Should We Embrace Technology in Our Medical Contact Centers or Fear It?
By Peter Lyle DeHaan, PhD
Throughout the history of the call center industry we’ve looked for ways to help our agents be more effective. In the pre-computer days this often meant physical solutions and electromechanical devices that allowed staff to answer calls faster, record information easier, and organize data more effectively.
Then came rudimentary computers that provided basic call distribution and CTI (computer telephony integration). Computer databases allowed us to retrieve information and store data. Following this we experienced voicemail, IVR (interactive voice response), and automated attendant. More recently we’ve encountered speech-to-text conversion and text-to-speech applications. Then came the chatbots, computerized automatons that allow for basic text and voice communication between machine and people.
Computers are talking with us. Smart phones, too. Consider Siri, Alexa, and all their friends. Technology marches forward. What will happen next?
I just did an online search for Voice AI. Within .64 seconds I received two million results. I’m still working my way through the list (not really), but the first few matches gave me some eye-opening and thought-provoking content to read and watch.
In considering this information, it’s hard to determine what’s practical application for our near future and what’s theoretical potential that might never happen. However, my conclusion is that with advances in chatbot technology, artificial intelligence (AI), and machine learning, we aren’t far from the time when computer applications will carry on full, convincing conversations with callers, who will think they’re talking with real people.
While many pieces of this puzzle are available today, I submit that we’re not yet to the point where we can have a complete, intelligent dialogue with a computer and not know it. But it will happen. Probably soon.
What Does Voice AI Mean for the Medical Call Center?
Just like all technological advances since the inception of the earliest call centers, we’ll continue to free agents from basic tasks and allow them to handle more complex issues. Technology will not replace agents, but it will shift their primary responsibilities.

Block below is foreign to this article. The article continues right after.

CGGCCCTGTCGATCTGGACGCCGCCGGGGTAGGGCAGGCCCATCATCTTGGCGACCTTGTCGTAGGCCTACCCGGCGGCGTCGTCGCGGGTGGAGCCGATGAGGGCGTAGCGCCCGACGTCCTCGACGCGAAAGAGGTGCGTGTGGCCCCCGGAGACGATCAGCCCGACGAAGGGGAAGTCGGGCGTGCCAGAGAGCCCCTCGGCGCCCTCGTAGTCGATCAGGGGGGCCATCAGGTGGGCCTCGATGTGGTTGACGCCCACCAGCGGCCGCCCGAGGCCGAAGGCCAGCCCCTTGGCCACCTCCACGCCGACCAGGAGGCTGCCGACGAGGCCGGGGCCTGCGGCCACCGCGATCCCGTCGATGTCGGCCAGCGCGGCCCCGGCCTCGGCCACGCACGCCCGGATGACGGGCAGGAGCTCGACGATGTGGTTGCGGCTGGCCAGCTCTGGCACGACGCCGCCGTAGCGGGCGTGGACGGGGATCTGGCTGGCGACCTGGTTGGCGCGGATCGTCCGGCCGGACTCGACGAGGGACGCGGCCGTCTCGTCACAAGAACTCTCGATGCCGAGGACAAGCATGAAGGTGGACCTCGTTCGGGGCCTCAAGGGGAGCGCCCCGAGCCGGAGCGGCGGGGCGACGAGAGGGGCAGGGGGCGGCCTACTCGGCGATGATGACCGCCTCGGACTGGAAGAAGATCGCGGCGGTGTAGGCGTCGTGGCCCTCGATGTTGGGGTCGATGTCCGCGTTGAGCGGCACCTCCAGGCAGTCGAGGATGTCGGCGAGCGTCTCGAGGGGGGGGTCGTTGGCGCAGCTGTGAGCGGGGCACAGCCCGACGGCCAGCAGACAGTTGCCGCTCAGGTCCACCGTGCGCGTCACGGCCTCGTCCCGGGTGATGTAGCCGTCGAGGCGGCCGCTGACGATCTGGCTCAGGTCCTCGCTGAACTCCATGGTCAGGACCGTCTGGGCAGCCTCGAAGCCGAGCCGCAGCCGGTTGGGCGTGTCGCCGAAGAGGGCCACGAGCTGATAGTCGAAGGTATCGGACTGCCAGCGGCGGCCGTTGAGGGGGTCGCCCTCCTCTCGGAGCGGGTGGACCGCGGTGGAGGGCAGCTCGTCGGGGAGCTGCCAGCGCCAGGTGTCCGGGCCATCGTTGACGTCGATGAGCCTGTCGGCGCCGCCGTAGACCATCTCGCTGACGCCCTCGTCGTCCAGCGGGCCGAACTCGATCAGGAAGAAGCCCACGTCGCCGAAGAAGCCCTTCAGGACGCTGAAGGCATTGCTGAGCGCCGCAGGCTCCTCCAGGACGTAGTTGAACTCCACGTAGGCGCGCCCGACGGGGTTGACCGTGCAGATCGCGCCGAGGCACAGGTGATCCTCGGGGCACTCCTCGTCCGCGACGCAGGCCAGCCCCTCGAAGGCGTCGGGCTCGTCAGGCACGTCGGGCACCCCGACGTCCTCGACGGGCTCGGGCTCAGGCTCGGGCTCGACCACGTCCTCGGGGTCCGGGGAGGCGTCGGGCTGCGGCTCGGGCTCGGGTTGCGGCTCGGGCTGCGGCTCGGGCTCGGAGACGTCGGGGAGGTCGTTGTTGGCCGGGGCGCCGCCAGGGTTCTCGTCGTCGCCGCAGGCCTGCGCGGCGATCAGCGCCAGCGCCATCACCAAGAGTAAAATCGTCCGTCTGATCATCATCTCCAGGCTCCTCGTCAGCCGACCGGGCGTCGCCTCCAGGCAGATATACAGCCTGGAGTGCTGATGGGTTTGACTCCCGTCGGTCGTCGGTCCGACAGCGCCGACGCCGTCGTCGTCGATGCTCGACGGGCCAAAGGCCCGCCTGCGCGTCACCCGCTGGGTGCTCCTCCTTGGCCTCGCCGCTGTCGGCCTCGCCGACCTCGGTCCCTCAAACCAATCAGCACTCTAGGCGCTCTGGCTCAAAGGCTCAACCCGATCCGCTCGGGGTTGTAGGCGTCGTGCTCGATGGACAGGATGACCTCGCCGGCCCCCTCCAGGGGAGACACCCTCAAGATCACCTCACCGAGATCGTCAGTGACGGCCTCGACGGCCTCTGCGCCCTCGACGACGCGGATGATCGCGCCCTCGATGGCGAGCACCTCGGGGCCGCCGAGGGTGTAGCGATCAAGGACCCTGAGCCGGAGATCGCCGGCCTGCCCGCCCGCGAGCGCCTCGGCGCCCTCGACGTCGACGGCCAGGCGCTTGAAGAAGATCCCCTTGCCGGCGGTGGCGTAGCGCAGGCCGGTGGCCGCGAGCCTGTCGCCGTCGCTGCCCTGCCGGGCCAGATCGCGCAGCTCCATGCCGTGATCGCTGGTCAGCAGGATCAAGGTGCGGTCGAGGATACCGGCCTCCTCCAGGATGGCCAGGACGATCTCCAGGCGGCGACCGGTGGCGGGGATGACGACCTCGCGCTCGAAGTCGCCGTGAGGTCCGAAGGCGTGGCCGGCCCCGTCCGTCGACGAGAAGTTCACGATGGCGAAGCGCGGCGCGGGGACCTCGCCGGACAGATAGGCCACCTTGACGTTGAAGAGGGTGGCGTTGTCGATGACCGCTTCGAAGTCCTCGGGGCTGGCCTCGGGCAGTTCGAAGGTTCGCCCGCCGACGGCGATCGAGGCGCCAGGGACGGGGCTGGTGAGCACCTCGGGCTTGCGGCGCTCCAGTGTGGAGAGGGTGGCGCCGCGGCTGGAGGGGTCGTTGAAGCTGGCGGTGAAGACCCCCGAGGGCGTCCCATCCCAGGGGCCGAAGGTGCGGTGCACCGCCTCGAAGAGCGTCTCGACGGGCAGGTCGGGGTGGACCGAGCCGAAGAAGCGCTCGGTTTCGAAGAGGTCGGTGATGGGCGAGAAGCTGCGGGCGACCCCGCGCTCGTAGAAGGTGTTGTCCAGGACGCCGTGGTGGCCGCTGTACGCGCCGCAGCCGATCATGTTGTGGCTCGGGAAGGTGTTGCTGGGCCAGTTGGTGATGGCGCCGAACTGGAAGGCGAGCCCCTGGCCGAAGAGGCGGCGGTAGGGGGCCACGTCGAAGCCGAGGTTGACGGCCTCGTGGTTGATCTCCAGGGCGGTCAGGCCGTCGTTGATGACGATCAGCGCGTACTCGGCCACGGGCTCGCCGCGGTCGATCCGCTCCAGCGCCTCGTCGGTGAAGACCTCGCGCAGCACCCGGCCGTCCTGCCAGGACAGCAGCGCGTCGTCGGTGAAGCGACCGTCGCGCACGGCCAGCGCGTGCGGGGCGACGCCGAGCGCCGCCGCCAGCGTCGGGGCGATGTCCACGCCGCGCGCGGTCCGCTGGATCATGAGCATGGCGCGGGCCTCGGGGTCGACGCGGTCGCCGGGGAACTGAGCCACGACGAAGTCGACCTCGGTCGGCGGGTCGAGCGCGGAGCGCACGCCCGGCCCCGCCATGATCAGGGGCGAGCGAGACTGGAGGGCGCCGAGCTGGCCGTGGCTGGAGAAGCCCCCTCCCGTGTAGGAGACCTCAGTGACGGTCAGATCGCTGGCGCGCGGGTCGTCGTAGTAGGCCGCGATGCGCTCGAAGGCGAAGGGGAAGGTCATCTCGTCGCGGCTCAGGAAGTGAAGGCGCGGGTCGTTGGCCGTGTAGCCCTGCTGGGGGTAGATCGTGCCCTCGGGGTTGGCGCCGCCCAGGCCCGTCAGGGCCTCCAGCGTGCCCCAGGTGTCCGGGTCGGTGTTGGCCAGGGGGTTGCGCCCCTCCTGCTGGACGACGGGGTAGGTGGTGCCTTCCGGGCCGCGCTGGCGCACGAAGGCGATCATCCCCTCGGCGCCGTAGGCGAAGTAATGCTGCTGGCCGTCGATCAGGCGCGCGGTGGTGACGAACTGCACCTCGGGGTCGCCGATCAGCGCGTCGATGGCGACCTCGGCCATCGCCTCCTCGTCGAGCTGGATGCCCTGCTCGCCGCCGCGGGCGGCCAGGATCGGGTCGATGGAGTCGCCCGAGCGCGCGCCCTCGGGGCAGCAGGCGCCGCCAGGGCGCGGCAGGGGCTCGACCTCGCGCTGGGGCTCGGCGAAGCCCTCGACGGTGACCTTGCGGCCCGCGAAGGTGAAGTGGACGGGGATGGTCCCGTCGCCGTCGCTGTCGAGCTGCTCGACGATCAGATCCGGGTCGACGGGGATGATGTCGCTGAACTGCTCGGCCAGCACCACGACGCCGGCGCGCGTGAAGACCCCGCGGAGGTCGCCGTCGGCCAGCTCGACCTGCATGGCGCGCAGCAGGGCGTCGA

Or maybe not.
With the application of voice AI, might we one day have a call center staffed with computer algorithms instead of telephone agents? I don’t know. Anything I say today will likely seem laughable in the future. Either I will have overstretched technology’s potential or underestimated the speed of its advance.
I think I’m okay talking to a computer program to make an appointment with my doctor. And it wouldn’t bother me to call in the evening and converse with a computer as I leave my message for the doctor, nurse, or office staff. However, what concerns me just a tad would be calling a telephone triage number and having a computer give me medical advice.
Yet in considering the pieces of technology available to us today, this isn’t so far-fetched. Proven triage protocols are already defined and stored in a database. Giving them a computerized voice is possible now. And with AI and machine learning, the potential exists for an intelligent interface to provide the conversational bridge between me and the protocols. And this could be the solution to our growing shortage of medical practitioners.
For those of you actually doing telephone triage, you might be laughing right now. Perhaps you’re already implementing this. Or maybe you’re convinced it will never work.
Yet it’s important that we talk about technology and its application in healthcare call centers. Regardless of what happens, the future will certainly be an interesting place.
Peter Lyle DeHaan, PhD, is the publisher and editor-in-chief of AnswerStat. He’s a passionate wordsmith whose goal is to change the world one word at a time.